pilot-programmer (822406) | more than 7 years ago | (#17367960)

I am not concerned with the possibility of having my data stolen when I am at immigration, because that is generally in a secure part of the terminal and I do not think the odds are very high of people setting up to steal data at that location.

But what about airport check-in? If you are traveling internationally, you will have to show that you have a passport at the check-in counter. That is not inside a secure area and anybody could carry a skimmer inside a backpack or briefcase and attempt to steal the data.

I know people who have made phone calls in airports using a calling card, who later discovered a lot of unauthorized calls to Mexico on their bill. Stealing data from passports would be even easier in an international terminal.

Bad Idea (2, Informative)

Vulturejoe (570401) | more than 7 years ago | (#17367324)

Don't do this. The government considers US passports to be its property not yours, and mutilating your passport can get you in trouble, especially if you did it on purpose. Plus, there will be a lot of paperwork to fill out if you ever want another passport.

So what's the point of this "Security device"? (2, Interesting)

Zadaz (950521) | more than 7 years ago | (#17367342)

If my passport is perfectly valid without it then why does it exist? It's certainly not preventing counterfeiting if they can just skip that step.

New Logo, and now worries for most people. (1)

slashkitty (21637) | more than 7 years ago | (#17367352)

Here is the new logo mentioned: http://travel.state.gov/images/e_ppt_logo.jpg [state.gov]

I was just issued my new passport, and while it feels different than the old one, it doesn't have the new logo. As long as I don't lose my passport, I should be good and electronic free until 2016. Hopefully by then, they would have worked through any of those nasty security problems.

Since passports have such a long expiration date, most people won't have to worry about this for many years.

Microwave Oven? (0, Redundant)

Anonymous Coward | more than 7 years ago | (#17367374)

Seems to me that putting your passport in a microwave oven for 2 to 5 seconds would be enough to destroy the RFID chip without damaging the passport.

--stj

Somebody doesn't grok RFID... (2, Informative)

pointbeing (701902) | more than 7 years ago | (#17367384)

I do this stuff (among other things) for a living.

There are two types of RFID tags - active (carries its own power supply) and passive (powered by the magnetic field generated by an RFID reader). The best active tags can be read a couple hundred feet away - that's what you use to go speeding through toll booths and such.

Passive tags (like the one in the passport) can only be read a few inches away and someone with even a basic knowledge of physics knows that the power requirement to maintain an adequate magnetic field increases exponentially with distance.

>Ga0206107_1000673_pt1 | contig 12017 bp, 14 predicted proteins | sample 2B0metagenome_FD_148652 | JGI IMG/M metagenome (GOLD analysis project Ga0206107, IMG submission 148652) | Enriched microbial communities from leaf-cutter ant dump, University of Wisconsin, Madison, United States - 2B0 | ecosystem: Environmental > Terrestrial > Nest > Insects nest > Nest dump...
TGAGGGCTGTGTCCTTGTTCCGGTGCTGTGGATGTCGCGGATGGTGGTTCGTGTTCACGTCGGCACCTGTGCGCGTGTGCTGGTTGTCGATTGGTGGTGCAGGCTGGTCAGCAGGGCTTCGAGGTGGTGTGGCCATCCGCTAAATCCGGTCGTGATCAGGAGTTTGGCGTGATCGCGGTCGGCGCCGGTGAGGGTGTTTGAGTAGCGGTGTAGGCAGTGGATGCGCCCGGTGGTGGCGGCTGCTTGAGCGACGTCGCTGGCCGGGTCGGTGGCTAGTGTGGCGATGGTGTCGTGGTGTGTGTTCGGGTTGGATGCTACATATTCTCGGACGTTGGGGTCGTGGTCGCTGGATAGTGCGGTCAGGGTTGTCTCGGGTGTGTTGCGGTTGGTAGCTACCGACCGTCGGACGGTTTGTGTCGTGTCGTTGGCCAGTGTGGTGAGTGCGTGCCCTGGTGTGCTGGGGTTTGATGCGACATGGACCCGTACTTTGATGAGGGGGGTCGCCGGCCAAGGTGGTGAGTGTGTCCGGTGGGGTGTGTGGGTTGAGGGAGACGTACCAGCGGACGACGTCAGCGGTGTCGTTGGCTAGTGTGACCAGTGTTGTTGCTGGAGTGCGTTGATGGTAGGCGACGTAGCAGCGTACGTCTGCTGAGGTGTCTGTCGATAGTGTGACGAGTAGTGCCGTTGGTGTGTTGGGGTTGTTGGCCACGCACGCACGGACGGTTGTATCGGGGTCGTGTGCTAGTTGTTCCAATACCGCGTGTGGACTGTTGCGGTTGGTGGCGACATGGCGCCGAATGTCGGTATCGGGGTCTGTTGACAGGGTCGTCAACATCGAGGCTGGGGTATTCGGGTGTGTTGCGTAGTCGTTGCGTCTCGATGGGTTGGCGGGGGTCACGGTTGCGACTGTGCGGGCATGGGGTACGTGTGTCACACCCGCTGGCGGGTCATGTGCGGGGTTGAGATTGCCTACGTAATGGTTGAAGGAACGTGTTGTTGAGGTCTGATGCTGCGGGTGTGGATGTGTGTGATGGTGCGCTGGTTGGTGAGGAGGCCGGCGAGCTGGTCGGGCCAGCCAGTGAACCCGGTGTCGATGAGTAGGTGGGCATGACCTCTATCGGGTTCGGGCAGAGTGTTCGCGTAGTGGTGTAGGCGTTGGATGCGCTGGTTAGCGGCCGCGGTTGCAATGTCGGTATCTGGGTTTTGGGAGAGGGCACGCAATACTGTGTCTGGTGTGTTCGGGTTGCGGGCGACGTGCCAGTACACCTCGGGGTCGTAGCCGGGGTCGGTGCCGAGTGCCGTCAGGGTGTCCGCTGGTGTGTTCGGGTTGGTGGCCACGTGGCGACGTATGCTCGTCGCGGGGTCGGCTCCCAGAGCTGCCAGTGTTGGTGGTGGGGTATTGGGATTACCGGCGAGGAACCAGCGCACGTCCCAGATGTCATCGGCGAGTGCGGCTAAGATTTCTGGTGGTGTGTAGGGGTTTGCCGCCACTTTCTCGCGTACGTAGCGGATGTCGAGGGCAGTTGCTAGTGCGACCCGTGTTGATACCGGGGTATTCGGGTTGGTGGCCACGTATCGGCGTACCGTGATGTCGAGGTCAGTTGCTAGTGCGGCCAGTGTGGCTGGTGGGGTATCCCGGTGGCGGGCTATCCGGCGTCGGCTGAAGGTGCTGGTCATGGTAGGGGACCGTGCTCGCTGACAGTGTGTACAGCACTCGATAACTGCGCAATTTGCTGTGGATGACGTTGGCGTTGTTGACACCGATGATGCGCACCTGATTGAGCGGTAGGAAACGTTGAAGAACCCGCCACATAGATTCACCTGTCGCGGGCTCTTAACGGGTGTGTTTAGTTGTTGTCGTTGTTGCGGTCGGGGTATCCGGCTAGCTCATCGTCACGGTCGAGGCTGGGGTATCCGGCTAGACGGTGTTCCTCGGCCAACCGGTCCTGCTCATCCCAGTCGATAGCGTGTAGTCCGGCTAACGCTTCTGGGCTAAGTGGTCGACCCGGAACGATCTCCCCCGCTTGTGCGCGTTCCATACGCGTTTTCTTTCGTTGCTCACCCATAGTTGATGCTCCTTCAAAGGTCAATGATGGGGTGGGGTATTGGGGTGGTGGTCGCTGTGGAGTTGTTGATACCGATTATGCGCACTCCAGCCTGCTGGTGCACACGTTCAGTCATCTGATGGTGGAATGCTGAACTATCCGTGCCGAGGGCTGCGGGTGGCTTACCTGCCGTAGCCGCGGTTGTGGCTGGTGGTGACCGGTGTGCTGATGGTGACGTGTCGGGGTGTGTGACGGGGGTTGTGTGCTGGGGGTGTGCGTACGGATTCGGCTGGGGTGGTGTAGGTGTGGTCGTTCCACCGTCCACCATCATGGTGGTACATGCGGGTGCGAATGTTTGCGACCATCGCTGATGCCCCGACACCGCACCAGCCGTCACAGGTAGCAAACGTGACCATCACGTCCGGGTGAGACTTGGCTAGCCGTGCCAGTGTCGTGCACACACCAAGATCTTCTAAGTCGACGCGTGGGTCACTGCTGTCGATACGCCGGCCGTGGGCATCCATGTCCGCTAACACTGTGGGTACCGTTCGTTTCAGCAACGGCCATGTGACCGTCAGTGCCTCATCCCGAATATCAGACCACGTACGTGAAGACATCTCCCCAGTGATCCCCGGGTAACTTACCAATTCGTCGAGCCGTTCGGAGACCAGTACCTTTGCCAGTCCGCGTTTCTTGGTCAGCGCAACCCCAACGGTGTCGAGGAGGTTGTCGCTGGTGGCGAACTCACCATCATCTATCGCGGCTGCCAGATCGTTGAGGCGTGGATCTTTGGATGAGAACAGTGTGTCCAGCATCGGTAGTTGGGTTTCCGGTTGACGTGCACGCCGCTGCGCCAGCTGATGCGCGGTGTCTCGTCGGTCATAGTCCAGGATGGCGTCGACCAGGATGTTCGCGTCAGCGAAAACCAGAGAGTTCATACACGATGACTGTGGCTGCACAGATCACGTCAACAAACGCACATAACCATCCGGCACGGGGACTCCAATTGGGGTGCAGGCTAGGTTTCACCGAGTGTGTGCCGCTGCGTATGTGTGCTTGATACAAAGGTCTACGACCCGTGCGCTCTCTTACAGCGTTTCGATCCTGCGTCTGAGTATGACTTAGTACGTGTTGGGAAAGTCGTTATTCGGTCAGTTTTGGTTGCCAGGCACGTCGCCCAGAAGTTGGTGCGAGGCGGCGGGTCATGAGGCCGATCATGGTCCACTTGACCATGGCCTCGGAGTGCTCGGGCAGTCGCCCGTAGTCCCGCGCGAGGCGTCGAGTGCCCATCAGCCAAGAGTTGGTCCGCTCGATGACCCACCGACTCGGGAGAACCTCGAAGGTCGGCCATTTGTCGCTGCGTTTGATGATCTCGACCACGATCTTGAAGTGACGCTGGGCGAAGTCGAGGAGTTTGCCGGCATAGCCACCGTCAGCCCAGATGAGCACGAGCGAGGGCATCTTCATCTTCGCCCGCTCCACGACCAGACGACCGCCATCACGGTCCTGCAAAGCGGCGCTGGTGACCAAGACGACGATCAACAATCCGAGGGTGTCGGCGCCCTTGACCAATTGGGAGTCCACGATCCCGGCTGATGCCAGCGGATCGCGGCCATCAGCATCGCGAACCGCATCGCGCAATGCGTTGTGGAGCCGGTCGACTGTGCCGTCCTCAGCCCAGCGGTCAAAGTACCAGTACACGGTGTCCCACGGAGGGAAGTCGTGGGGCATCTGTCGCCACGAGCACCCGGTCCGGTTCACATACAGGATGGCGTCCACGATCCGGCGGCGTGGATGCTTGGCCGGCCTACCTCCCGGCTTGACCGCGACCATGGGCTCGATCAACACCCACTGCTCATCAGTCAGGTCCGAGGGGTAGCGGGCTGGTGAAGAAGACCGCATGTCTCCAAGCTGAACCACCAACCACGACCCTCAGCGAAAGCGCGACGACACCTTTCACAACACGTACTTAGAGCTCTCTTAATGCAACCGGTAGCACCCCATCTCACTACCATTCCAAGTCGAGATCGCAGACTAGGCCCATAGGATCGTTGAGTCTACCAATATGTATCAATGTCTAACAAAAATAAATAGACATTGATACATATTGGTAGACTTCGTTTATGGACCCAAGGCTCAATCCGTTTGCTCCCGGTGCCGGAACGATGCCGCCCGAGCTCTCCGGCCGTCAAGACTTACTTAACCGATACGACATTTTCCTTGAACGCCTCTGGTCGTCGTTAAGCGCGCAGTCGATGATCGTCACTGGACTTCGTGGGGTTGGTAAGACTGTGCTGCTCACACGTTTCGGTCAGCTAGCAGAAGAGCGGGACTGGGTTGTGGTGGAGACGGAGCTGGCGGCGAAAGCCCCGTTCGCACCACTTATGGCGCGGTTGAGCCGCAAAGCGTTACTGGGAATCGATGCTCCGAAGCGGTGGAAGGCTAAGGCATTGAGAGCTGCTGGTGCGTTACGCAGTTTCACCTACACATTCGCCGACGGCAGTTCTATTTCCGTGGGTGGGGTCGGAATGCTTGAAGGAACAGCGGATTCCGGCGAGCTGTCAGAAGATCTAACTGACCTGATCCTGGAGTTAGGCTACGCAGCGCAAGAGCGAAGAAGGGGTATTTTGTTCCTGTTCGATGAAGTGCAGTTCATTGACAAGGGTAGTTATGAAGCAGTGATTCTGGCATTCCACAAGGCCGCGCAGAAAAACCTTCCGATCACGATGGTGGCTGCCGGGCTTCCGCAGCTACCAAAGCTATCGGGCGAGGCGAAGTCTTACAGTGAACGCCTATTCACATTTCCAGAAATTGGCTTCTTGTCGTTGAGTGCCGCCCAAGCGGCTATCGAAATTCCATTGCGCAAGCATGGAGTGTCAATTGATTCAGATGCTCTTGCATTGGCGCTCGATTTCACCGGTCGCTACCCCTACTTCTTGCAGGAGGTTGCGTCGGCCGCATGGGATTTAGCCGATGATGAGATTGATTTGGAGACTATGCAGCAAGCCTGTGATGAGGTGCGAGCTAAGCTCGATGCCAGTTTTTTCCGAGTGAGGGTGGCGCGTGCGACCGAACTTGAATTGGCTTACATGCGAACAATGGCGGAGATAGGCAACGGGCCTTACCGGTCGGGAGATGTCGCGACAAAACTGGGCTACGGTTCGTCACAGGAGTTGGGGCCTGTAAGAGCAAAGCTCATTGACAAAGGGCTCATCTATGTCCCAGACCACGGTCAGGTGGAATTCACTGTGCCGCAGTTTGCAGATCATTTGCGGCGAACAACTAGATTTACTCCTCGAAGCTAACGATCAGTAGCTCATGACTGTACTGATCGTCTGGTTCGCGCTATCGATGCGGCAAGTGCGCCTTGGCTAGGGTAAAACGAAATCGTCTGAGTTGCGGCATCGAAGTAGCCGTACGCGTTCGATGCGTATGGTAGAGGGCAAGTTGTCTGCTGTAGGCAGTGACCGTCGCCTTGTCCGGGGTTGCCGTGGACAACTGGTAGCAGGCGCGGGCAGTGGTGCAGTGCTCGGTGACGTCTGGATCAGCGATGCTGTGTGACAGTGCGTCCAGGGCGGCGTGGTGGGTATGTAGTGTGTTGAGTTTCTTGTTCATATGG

Also, when using the FUD Technologies Nuclear Long Distance Handheld Omnidirectional RFID Reader® one has to remember that tags operating on the same frequency will tend to interfere with each other, reducing the chance of getting a good read.

My suggestion is to take the tinfoil off one's head, wrap their passport in it and go about their business ;-)

Re:Somebody doesn't grok RFID... (2, Informative)

swillden (191260) | more than 7 years ago | (#17367884)

Passive tags (like the one in the passport) can only be read a few inches away and someone with even a basic knowledge of physics knows that the power requirement to maintain an adequate magnetic field increases exponentially with distance.

Good post. I just want to add that because the readers EM field powers the chip and the chip's transmitter that the effective power requirement increases with the *cube* of distance, rather than following the normal inverse-square law. That's not to say it's impossible to read chips from larger distances, but it's very tricky, and works best in an EM-shielded lab environment.

I think 5 seconds on High in a microwave.... (1)

Fallen Kell (165468) | more than 7 years ago | (#17367922)

... would be a better solution. I am pretty sure the electrical arch that will form on any/all electrically conductive material would be more then enough to fry the sensitive chips.

HAmmer Time (1)

wolff000 (447340) | more than 7 years ago | (#17368008)

My passport doesn't have one but when it is time to get a new one I will definately smash the chip. I already intended to anyway. I know the possibility of someone getting my info off it is slim but it is there. I have dealt with identity theft twice and I sure as hell am not going to take a chance with my passport. Yes I am wearing my tin foil hgat right now.
Load More Comments
Slashdot Login

Need an Account?

Forgot your password?